At Breakaway gas stations, they too are paying very close attention to forecourt opportunities to add customer value and fuel retailer revenue. According to Veronique Murphy, VP retail & marketing at Greenergy Fuels Canada Inc., the company behind Breakaway, everything starts with research to drive effective marketing activities. “Once operators really know their customers—whether they are traveling to cottage country or motoring in a city-setting—they can make better seasonal forecourt product choices to address changing customer needs and, most importantly, effectively encourage them to go inside their Breakaway c-store and make more impulse purchases.

 “At Breakaway, we also use forecourt advertising as a powerful way to grow retailer revenue. Building on Breakaway’s unique hockey theme that pulls consumers into its bright and modern forecourts, we position advertising on pump toppers, nozzle talkers, feather flags, posters and dispensers. This multi-channel forecourt messaging is highly integrated with our in-store promotions and technology, such as our eye-catching hockey-rink styled mini jumbotrons, which get customer attention and increase sales.

“On full-service forecourts, Breakaway is also using technology, such as portable debit and credit card payment terminals, to enable operators to offer customers convenient and seamless car-window service,” she says, concluding that communicating the right messaging at forecourt generates tremendous opportunities.


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Forecourt Performance Report 2019

Change is the only constant for Canada’s evolving fueling sector

 Canadas fueling sector is an industry that has experienced considerable change in recent decades. The upstream side of the business has undergone consolidation and brand shifts leading to a shrinking number of stations, while technological evolution brings greater efficiency. For the fuel sector change is the standard norm.

 This year, Octane is again partnering with the Kent Group Ltd., a data-driven consultancy that is a leading authority on fuel sector marketing economics, performance measurement and benchmarking, as well as price/margin reporting/analysis, regulation, and industry economic research and analysis, to bring you a comprehensive snapshot of the industry. Since 2004, the Kent Group has generated a complete site census that lays bare the downstream side of Canadian petroleum.

 This year, Kent reports that brand diversity continues to grow, while refiner controls over pricing are in decline. Canada now offers 67 distinct companies marketing 88 brands of gasoline. Refiners’ position as a controlling force has declined since 2004: Today, only 23% of Canadas fuel is price controlled by one of the seven refiner marketers. This is a 9% decline over 14 years and shows how refiners have divested their forecourt holdings in favour of more emphasis on their downstream operations.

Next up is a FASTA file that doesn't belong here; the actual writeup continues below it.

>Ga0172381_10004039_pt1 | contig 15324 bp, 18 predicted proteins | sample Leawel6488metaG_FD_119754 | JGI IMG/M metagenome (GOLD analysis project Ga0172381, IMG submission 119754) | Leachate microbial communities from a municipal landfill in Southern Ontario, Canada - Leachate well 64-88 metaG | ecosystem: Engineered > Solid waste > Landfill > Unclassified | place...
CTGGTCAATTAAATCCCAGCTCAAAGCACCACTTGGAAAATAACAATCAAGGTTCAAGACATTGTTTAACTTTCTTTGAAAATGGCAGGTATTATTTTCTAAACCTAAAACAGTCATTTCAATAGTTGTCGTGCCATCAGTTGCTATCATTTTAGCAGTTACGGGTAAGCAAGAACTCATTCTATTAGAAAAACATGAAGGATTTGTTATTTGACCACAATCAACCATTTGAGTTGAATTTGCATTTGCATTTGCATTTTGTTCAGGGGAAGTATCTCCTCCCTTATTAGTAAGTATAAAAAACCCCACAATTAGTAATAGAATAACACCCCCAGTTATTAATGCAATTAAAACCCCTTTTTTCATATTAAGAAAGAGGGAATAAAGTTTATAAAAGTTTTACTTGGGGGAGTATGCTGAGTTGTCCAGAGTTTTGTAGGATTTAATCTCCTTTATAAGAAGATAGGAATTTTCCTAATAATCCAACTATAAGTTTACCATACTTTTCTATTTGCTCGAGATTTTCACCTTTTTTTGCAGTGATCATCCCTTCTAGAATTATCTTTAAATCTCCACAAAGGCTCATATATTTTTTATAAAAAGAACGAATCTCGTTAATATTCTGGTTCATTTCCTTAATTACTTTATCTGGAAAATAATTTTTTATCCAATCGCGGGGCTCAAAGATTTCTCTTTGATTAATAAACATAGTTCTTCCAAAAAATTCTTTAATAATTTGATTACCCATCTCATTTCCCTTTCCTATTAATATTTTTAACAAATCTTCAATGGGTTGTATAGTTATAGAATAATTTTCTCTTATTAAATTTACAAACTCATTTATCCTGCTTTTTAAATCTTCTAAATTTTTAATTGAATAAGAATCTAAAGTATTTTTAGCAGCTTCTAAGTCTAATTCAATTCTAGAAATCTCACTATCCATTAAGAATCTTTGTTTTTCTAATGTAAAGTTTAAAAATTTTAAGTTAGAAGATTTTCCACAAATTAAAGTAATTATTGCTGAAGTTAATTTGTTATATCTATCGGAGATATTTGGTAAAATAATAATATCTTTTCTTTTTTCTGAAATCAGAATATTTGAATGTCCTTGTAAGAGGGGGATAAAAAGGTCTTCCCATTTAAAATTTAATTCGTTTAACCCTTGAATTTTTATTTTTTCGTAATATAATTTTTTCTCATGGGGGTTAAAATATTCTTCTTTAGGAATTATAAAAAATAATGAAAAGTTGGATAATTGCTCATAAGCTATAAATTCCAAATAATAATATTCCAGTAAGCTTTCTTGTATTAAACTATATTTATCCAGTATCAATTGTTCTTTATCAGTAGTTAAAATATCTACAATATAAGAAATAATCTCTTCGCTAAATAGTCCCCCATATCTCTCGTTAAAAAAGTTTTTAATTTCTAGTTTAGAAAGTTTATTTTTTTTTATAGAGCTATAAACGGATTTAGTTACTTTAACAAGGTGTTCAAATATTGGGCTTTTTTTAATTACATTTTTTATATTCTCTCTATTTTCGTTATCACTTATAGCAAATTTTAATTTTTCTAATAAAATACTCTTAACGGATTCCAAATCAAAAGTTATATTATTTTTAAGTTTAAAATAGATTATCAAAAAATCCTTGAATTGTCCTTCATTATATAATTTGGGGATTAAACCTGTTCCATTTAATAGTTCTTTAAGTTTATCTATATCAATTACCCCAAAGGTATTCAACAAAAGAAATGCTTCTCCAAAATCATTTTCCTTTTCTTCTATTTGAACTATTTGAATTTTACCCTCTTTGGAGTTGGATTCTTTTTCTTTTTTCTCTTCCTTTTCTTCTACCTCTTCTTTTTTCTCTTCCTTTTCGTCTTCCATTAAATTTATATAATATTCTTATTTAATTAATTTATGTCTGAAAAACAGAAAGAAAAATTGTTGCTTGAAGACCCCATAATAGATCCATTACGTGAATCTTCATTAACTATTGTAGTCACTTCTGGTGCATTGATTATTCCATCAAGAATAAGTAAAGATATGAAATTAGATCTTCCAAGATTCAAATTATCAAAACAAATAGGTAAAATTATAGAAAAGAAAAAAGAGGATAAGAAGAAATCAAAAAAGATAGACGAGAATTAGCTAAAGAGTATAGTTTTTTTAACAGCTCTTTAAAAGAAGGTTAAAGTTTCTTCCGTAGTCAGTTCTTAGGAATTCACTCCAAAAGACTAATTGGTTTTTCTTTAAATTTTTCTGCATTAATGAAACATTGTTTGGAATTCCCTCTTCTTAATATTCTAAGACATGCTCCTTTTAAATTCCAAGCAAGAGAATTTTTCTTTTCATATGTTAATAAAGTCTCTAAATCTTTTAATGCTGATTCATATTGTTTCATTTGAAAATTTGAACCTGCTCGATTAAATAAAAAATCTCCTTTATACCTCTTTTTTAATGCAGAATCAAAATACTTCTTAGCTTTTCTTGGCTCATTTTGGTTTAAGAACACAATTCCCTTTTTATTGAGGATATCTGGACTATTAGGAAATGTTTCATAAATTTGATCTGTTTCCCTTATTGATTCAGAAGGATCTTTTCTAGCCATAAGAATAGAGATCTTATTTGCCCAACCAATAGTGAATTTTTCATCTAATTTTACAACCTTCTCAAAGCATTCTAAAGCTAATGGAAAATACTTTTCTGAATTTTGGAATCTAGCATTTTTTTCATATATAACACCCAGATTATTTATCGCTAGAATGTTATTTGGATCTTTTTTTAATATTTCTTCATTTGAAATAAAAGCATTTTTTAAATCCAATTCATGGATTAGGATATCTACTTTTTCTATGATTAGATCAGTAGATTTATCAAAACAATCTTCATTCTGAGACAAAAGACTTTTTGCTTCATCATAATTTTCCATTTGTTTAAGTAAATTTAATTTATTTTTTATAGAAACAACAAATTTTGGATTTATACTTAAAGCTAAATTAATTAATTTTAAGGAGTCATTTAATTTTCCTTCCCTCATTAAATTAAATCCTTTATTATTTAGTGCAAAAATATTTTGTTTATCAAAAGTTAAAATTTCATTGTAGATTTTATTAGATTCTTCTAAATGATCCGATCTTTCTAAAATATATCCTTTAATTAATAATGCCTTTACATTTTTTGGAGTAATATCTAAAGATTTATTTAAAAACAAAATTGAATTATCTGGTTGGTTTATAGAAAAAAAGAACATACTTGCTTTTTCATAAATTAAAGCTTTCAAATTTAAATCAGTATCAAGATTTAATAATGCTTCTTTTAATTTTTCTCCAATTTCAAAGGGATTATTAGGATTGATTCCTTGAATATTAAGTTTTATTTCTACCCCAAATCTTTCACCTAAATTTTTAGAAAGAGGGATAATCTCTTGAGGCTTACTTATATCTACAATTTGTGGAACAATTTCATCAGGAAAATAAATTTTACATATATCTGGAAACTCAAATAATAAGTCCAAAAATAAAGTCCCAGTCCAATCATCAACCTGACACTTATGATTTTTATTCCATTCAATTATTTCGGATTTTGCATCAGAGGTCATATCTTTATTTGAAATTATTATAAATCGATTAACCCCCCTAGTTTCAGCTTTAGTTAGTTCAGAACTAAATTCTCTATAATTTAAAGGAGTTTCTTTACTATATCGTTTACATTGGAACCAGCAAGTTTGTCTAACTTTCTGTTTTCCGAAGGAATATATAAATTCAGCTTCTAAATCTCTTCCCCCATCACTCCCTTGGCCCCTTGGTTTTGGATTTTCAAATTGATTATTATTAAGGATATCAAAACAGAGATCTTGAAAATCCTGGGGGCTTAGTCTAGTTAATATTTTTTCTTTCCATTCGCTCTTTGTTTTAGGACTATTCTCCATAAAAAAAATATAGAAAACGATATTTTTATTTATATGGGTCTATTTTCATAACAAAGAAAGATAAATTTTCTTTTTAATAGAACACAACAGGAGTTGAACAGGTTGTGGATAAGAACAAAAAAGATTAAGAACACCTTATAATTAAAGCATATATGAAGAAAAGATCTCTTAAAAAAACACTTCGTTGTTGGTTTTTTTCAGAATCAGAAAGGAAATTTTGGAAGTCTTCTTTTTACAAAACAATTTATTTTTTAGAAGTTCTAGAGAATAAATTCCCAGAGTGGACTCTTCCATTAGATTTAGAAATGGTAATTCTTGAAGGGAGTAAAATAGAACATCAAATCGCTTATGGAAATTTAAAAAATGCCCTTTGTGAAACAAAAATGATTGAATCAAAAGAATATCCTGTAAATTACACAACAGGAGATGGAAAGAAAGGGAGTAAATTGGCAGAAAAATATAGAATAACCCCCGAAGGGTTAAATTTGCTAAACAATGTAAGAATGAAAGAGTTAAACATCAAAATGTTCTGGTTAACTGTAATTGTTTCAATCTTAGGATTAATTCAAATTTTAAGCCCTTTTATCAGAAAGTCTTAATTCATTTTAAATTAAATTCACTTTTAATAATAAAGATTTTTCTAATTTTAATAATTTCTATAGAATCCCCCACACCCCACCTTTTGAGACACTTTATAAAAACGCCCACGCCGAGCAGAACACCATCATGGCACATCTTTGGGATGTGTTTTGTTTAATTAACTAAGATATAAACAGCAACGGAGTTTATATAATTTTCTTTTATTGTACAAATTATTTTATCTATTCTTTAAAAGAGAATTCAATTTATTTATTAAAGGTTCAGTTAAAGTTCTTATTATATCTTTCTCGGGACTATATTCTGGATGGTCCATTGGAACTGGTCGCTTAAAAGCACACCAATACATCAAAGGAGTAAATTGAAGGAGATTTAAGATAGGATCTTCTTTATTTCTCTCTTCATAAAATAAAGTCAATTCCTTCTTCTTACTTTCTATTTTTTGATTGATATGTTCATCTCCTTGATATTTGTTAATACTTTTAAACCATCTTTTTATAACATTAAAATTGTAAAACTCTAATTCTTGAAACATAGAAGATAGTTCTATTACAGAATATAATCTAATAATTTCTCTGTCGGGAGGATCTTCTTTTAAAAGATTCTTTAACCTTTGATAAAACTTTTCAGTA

Lay of the land

Screen Shot 2019-07-22 at 1.34.13 PMIn 2017 Canada was home to 11,948 retail gasoline outlets. This years survey establishes the 2018 national site count at 11,929, a 0.2% decrease. Kent reports that this ends a three-year run of site increases, which followed 25 years of steady site decline (Figure 1).

 Our estimates show that the Canadian retail gas station population peaked at about 20,360 in 1989, declining at a steady pace until about 1999, and then at a moderately slower pace through to 2014,says Kent Group managing director Jason Parent, adding that since 2015 the number of retail gasoline outlets moved marginally higher until the slight decline in 2018. 

Screen Shot 2019-07-22 at 1.34.29 PMConsumers enjoy 3.2 outlets per 10,000 persons (Figure 2), with Ontario having the most stations per customer. Overall, operators offered 88 brands of gasoline, a number than has declined by 10 from 2004. The two largest refiners, Shell and Suncor, also have a smaller share of the forecourt, with just 11% of stations taking price direction from these companies. And, while only 23% of forecourt sites are price controlled by big name players, 40% still use the big names, such as Esso, Shell and Petro-Canada, on the canopy.

In 2018, a notable change to the retail fuel landscape is the rebranding of BG FuelsLoblaw fuel networks to Mobil. This move impacted more than 200 sites across Canada. Mobil is now the ninth most common brand in the country, representing about 2% of all sites.